Dental implants are titanium screws placed into the jaw bone to support artificial teeth such as single crowns, bridges or complete dentures. Titanium is one of the most biocompatible metals, meaning that bone heals around the implant after placement and attaches to it directly. This process is called “osteointegration”.
Conventional partial or complete dentures are often mobile and bulky, they cover the palate and can interfere with speech or chewing. Dental implants thus provide a stable solution to those problems. Adequate chewing and a feeling of natural tooth can thus be restored.
They are also used when one or two teeth are missing and a conventional bridge would involve grinding down the natural teeth on either side of the missing tooth or teeth. Replacement of teeth with dental implants also eliminates the area under a conventional bridge that traps food and can be difficult to keep clean.
Many patients who were told in the past that they were not candidates for dental implants can now be treated utilizing state of the art surgical techniques.
If dental implants are recommended, the procedure will be done in two phases. During phase one, the dental implant will be placed into the jaw bone. For the following few weeks, the implant will remain in place while it integrates in the bone. Most patients can wear a provisional denture during this time.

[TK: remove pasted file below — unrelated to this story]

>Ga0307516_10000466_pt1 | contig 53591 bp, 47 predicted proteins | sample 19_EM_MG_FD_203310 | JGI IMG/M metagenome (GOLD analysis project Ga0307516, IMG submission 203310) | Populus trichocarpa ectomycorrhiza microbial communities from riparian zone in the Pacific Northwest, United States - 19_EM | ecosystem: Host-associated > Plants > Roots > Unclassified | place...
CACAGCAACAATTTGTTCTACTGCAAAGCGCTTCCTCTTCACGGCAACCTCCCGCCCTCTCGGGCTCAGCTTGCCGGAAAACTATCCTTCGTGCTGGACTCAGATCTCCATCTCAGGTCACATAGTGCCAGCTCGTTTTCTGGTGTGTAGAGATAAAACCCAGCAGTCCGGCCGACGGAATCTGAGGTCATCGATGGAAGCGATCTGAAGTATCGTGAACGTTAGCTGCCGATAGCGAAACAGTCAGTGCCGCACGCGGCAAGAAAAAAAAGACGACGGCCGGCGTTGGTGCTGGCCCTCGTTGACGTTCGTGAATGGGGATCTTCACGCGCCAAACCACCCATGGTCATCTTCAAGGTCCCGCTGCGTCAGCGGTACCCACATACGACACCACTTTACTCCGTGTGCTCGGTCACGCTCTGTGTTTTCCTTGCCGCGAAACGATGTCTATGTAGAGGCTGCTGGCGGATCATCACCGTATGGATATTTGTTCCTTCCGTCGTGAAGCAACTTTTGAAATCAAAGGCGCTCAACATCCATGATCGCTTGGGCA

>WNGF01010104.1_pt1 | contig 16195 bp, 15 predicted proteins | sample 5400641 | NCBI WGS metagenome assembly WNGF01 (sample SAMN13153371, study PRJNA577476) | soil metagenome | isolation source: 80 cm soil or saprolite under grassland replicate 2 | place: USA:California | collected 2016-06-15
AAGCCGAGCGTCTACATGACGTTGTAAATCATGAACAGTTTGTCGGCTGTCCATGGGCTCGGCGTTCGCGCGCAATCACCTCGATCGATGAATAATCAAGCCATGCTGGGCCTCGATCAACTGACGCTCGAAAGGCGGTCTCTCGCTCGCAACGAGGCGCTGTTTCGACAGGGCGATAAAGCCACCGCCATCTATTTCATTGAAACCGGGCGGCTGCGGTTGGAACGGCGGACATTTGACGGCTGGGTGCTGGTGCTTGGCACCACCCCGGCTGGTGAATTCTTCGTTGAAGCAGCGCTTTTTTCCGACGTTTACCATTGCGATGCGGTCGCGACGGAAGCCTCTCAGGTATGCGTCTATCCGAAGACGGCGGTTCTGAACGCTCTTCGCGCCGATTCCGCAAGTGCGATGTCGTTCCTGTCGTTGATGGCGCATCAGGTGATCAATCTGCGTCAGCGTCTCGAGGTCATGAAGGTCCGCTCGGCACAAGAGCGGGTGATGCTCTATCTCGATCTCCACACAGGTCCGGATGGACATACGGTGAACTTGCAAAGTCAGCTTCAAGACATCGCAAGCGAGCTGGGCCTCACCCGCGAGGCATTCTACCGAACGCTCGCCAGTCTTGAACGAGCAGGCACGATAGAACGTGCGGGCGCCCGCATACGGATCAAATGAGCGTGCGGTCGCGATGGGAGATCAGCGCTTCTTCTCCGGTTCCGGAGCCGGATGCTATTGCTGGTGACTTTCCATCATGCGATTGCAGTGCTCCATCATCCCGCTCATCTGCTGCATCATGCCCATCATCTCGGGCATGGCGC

During phase two, a new crown, bridge or denture will be made by your dentist.
It is recommended that these treatments be provided by two separate teams because of the differences in skill requirements.
A complete medical history will be obtained, with particular attention to allergies, medications or health problems that might affect surgery and/or administration of anesthesia. It is important that you provide complete information, particularly about medications you may be taking, in order for the surgeon to have an accurate, recent and complete assessment of your health prior to recommending any surgery.
Before the surgeon can determine if you can receive dental implants, he will conduct an examination of your mouth and discuss the results with you. This examination will require x-rays in three dimensions which will show the amount and quality of your jaw bone, the proximity of teeth or nerves and other anatomical features that cannot be determined by visually inspecting the mouth.
Modern anesthesia techniques now make it possible to perform even complex surgery in the office with no discomfort. Both of the following techniques are usually used to control pain and anxiety:
A dental implant is only as solid as the bone in which it is placed. Most dental implants can now be placed in the jawbone without the need for a bone graft. However, there are instances where bone is insufficient, or too thin, to insure that the implant will be solid for the rest of your life. We will use bone grafts in the following situations:
Nowadays, it is rarely necessary to harvest your own bone for the graft. We use, with great success in our practice, human bone (from donors), animal bone or even synthetic bone.
Your surgeon will determine, with you during your exam and using radiographs, if a bone graft is required for your dental implant treatment.